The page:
Easter Session  |  0.01

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How to use this page

This page offers all the options for today’s session, grouped by the major movements of the session: Context, Content and Closure. Use the toggles to open or close each option until you have the session plan you prefer.



Invite someone to read Mark 16:1-8, then show the Bible Background Video and ask questions like:

  • What does this passage mean to you?
  • How do you think that you would respond if you found yourself in the situation faced by the women? How do you feel about the way others reacted to their story?
  • This account of the Resurrection also includes a character (Salome) about whom little is known. What do you think is the significance of naming her here?
  • In what ways do you think this passage is similar to or different from the Resurrection story as you remember it?

Ask some questions like:

  • What do you believe are the five most important stories in the news heading right now and why are they so important?
  • At what points do you agree or disagree with what you think the national press sees as the five most important stories and why?

Review together the listing of the top stories on GoogleNews for the day and and continue by asking:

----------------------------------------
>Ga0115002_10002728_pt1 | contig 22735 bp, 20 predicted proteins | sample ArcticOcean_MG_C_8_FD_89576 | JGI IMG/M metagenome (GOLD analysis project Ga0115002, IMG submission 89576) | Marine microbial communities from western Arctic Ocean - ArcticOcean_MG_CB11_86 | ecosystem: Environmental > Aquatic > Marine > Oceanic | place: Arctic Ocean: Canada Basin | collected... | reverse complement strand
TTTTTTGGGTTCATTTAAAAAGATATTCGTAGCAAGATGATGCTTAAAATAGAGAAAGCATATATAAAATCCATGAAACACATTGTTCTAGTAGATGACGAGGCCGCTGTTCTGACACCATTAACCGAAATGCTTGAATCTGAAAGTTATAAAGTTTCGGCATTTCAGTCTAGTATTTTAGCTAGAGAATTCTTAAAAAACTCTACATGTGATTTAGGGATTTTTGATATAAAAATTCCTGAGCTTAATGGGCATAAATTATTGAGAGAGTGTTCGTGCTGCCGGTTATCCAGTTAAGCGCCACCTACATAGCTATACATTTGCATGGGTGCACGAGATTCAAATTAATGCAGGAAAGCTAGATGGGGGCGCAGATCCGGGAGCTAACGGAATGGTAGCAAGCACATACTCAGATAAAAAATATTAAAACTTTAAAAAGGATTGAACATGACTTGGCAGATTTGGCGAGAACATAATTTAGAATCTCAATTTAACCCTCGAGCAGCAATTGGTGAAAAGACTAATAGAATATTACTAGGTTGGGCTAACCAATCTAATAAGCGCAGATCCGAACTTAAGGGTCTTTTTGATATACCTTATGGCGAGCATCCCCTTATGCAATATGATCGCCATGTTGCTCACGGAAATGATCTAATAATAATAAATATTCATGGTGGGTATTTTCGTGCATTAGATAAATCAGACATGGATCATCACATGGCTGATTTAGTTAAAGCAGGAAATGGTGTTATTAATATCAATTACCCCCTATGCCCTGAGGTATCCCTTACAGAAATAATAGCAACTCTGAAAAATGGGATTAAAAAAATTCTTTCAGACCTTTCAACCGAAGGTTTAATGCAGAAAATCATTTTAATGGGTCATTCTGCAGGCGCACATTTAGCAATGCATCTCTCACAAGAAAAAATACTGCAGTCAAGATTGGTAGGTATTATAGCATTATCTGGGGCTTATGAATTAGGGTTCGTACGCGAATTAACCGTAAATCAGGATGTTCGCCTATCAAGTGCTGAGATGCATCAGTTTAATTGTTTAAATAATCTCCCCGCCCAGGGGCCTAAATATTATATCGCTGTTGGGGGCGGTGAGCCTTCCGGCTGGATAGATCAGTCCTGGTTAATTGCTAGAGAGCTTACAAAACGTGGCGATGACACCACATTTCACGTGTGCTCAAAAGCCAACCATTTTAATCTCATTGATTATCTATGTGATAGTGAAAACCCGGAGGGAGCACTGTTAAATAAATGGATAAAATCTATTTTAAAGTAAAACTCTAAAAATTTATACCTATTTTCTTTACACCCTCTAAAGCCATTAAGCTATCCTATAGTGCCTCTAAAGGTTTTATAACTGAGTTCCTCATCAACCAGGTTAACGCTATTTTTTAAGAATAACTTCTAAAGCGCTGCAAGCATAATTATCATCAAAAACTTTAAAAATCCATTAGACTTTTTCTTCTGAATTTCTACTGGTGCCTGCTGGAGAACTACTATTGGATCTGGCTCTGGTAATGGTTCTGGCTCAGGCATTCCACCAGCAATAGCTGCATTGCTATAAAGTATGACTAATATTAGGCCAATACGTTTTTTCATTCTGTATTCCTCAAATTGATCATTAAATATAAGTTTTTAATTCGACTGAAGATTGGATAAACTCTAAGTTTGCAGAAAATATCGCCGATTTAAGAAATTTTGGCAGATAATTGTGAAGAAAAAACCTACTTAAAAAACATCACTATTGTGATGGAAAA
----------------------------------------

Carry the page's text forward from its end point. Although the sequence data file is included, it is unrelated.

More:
• When you think about news stories that end to get your attention, what is more significant to you and why: world, national, local, or some other kind of news?
  • What was most/least surprising about the stories listed here and why?
  • Which story evokes the strongest response from you and why?
  • What story did you think was most conspicuous for its absence from this page and why?

Play the “Easter Songs”

and “Easter is Coming”

clips, pausing between each for comments, then ask questions like:

  • What is your initial reaction to seeing Easter celebrated in this manner and why?
  • What are some other ways by which a more secular approach to Easter might be a challenge or an aspect of your personal approach to it?
  • If you had to tell the Easter story to a group of children, how would you do it?
  • There are those who say that faith in Christ ultimately absolutely depends on the Resurrection. How do you feel about this?
  • How do you feel about the competing view that Christians sometimes let the person and story of Jesus Christ overshadow his message?
  • In what ways does the Resurrection narrative provide you with hope, joy, or more questions?


  • Before we dig into the scriptures, let’s consider what we already know. What is your best recollection of the narrative of events from that first Easter morning?
  • What kinds of thoughts and emotions do you think Jesus’ friends and followers experienced when they first heard he had risen from the dead?

Select a volunteer, then invite people to participate in the story game “Fortunately/Unfortunately” as follows:

  • The volunteer begins with a sentence (e.g., One day Little Johnny walked to the local shoe shop).
  • The next person tells of something unfortunate that happens (e.g., Unfortunately, Little Johnny was hit by a refrigerator.).
  • The following person contributes a fortunate event (e.g., Fortunately, the refrigerator was made entirely of marshmallows).
  • The fourth person contributes an unfortunate event (e.g., Unfortunately, he died.)
  • The fifth person contributes a fortunate event (e.g., Fortunately, he came back to life.), and the process is repeated